Discussion in 'Article Discussion' started by bit-tech, 10 Apr 2019.
Intel chips got more vulnerable back-doors than a south American prison at this point...
To be fair to Intel, only one of 'em is a chip flaw; the other three are firmware (one) and software (two) for which patches are already available.
Roll on my Zen 2 upgrade.
They are all hardware flaws that require firmware/software workarounds.
For example, the Meltdown vulnerability allows userspace code to read the CPUs cache, which often contains kernel memory.
The workaround is essentially to keep deleting the kernel memory from CPU cache every time it wants to run userspace code, so that if the userspace code is reading the CPU's cache using the Meltdown vulnerability, there isn't any kernel memory there to read.
And the act of deleting the kernel memory all the time takes extra time.
But, it should never been able to just read CPU cache in the first place. A proper fix means modifying the architecture so that reading the CPU's cache like that isn't possible.
It's kind of like, if there was a hole in a wall of a bank big enough to let anybody enter the vault, and the workaround was to check if anybody from the public happened to be walking near the hole and take all the money out of the vault every time it happened just in case they decided to stroll into the vault.
Err... No, they're not. Unless you can explain which hardware flaw is only exploitable if you don't update the Intel Graphics Performance Analyser for Linux, or the Intel Media SDK?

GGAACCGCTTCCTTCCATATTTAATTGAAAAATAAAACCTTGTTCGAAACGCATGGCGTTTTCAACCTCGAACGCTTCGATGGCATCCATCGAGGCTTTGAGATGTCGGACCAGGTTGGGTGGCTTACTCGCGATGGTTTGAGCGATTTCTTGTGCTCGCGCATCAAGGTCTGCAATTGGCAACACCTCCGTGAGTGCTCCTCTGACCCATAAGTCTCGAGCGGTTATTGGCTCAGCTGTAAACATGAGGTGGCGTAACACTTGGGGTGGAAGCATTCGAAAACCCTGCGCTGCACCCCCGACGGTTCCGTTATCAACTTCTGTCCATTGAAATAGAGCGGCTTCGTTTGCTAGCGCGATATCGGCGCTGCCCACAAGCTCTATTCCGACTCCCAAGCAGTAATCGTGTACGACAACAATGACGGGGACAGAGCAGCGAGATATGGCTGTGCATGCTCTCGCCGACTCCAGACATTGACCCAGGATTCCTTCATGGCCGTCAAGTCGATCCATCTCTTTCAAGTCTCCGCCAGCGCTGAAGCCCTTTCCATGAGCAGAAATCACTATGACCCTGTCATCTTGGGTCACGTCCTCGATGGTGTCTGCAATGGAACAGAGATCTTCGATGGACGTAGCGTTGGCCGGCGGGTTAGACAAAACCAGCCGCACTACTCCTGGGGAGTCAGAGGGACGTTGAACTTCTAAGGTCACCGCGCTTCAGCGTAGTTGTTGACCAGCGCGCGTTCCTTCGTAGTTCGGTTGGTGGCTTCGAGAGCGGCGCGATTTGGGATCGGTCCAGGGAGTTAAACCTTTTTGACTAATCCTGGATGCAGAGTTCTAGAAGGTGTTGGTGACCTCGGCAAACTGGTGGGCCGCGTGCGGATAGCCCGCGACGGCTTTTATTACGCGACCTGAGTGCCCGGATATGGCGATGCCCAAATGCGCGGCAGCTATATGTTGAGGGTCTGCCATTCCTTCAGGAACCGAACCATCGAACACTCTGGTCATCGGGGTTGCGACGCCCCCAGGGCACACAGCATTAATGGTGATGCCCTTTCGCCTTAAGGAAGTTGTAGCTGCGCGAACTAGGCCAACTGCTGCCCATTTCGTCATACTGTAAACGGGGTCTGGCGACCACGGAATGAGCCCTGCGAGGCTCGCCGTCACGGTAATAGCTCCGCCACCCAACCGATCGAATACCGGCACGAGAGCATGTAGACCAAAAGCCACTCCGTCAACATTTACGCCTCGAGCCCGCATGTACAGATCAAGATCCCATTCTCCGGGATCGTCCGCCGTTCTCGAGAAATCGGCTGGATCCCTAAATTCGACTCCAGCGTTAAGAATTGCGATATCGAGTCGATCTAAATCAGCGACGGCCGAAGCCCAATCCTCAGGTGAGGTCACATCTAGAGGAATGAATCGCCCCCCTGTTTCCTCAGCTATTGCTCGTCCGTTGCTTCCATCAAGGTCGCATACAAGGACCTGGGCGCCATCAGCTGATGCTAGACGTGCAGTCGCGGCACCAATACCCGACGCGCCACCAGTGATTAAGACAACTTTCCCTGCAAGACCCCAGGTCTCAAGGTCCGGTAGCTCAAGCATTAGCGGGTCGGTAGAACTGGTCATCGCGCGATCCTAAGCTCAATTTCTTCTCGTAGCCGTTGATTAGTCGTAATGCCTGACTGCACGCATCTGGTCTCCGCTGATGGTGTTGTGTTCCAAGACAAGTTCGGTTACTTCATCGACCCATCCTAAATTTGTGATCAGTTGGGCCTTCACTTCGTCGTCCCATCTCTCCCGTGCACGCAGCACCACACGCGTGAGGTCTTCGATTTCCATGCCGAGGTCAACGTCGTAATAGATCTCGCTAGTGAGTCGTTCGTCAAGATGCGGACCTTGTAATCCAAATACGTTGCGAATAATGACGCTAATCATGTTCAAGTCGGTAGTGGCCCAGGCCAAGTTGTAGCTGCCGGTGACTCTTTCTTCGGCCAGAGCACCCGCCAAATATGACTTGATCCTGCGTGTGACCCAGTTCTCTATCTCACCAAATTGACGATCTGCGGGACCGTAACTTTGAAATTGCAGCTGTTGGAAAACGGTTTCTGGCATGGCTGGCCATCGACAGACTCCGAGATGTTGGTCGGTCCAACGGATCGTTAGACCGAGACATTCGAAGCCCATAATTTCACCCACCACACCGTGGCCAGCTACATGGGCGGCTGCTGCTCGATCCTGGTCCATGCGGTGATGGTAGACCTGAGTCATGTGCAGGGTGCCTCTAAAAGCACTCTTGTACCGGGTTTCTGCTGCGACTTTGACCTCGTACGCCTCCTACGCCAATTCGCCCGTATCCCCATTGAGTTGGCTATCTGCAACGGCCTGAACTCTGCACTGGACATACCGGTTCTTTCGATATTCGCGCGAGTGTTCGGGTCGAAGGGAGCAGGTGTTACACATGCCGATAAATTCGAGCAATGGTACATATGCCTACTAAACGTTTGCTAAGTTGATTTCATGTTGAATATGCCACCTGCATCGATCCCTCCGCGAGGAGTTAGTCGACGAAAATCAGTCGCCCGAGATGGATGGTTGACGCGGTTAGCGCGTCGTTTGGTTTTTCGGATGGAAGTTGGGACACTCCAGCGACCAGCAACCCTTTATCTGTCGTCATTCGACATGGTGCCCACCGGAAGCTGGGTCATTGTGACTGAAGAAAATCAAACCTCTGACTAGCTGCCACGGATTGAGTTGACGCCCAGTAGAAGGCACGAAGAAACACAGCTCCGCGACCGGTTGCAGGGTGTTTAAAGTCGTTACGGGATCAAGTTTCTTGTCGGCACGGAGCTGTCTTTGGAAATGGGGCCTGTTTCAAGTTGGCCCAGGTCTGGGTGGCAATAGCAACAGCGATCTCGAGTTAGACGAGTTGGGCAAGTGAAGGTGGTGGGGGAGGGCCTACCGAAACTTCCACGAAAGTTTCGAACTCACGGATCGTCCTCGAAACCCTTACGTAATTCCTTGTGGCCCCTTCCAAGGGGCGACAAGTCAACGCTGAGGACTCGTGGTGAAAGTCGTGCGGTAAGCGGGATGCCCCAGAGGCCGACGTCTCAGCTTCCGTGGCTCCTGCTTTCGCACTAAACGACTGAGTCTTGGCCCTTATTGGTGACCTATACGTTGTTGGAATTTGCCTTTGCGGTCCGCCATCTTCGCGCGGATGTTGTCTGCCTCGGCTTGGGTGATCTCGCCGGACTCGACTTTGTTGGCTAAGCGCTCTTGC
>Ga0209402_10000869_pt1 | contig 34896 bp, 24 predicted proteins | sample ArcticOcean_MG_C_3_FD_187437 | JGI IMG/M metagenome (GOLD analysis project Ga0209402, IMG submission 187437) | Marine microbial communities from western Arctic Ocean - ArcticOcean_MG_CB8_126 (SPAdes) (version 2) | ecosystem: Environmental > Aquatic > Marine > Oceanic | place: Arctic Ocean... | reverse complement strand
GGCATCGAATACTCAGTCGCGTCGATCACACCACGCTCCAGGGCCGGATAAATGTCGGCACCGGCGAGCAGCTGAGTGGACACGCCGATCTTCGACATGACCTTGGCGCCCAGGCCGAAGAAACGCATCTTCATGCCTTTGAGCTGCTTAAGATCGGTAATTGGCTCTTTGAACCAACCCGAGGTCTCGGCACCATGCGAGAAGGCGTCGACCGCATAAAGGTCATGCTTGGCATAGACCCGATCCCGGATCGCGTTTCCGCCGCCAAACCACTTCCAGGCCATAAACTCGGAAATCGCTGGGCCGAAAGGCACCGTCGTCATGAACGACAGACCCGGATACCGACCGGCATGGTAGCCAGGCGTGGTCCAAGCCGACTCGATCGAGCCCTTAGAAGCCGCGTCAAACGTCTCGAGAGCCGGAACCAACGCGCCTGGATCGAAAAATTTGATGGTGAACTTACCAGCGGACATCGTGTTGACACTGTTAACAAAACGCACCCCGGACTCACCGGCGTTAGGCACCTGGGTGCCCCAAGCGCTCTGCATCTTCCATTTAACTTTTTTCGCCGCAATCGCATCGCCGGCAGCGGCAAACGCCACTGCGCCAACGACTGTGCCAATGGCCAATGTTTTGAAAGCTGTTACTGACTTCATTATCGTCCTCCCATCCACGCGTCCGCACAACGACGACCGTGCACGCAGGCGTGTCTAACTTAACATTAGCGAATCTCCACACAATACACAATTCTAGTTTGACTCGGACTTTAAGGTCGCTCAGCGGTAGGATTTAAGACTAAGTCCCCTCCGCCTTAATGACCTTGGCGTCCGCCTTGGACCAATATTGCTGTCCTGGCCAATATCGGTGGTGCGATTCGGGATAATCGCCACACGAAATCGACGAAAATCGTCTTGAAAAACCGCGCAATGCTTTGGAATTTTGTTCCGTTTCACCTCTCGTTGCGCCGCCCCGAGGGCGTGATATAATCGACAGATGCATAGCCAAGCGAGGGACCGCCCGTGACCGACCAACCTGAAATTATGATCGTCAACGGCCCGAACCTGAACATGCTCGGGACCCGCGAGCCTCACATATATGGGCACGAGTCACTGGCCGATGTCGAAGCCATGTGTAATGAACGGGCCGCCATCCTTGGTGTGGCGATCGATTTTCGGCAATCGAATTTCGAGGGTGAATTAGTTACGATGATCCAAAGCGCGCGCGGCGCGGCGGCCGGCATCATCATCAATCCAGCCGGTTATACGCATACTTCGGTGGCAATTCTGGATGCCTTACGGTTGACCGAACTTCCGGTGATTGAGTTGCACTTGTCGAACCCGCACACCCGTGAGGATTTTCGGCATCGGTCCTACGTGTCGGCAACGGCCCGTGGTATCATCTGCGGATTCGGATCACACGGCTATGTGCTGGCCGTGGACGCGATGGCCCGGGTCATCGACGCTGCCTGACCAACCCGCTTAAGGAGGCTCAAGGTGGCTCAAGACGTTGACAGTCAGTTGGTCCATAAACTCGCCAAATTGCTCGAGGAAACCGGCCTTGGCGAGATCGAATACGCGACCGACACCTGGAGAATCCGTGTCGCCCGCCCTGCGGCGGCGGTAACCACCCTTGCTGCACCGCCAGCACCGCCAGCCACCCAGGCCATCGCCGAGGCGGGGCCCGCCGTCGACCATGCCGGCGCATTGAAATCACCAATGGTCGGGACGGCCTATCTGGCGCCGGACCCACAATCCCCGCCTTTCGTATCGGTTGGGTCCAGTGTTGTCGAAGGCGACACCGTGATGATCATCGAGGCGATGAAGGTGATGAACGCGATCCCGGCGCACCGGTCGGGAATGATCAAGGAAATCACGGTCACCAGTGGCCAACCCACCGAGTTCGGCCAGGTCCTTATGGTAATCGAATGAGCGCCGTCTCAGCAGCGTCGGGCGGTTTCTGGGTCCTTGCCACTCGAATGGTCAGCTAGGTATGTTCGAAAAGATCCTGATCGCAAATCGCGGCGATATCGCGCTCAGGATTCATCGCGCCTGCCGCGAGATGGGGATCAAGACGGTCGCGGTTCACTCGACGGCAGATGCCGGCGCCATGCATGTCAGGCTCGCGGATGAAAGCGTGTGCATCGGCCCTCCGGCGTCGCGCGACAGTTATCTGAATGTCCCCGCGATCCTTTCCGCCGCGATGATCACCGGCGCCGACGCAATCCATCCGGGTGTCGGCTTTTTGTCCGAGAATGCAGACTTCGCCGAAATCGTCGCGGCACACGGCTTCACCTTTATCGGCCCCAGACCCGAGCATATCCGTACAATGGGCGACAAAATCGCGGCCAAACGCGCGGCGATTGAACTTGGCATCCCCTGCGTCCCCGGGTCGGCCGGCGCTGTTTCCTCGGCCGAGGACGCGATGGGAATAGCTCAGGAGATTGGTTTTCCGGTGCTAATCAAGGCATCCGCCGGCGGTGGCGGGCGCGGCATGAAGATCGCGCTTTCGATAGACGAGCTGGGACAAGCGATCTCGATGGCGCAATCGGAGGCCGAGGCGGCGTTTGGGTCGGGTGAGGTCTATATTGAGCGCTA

No, Meltdown can be exploited by any userspace code, to read kernel memory it shouldn't be allowed to access.
And like I said, the workaround is to keep deleting all of the kernel memory from the CPUs cache every time userspace code is executed.
And that takes extra time, therefore you receive a performance hit.
This has to be implemented by the OS kernel itself, not just by software running on top of the OS.
The proper fix is to make sure that userspace code that doesn't have the right permissions doesn't get speculatively executed in the first place.
And this has to be done with a redesign of the architecture and replacement of the CPU.
Existing CPUs cannot be fixed, they have to apply the workaround.
I genuinely can't tell if you're trolling or not. This article is not about Meltdown. Here, let me quote for your hopeful edification:
In smaller words: a software flaw in the software installer for a piece of software. Absolutely nothing to do with any hardware flaw, and the fix is a fix, not a workaround.
Again, a software flaw in a software development kit which can be fixed, not worked around, by installing the update.
Neither of these are in any way related to Meltdown. Neither of these are in any way related to speculative execution. Neither of these are in any way related to hardware flaws.
Next time you want to teach your grandmother to suck eggs, could you do me a favour and actually read the article?
The quote you originally responded to said this:
Yes, this was referencing the hardware vulnerabilities.
Notice the words "Intel chips" in the quote.
Nice try at avoiding admitting you're wrong, but the message you originally replied to said:
Anything else you need clarifying while I'm here?
Separate names with a comma.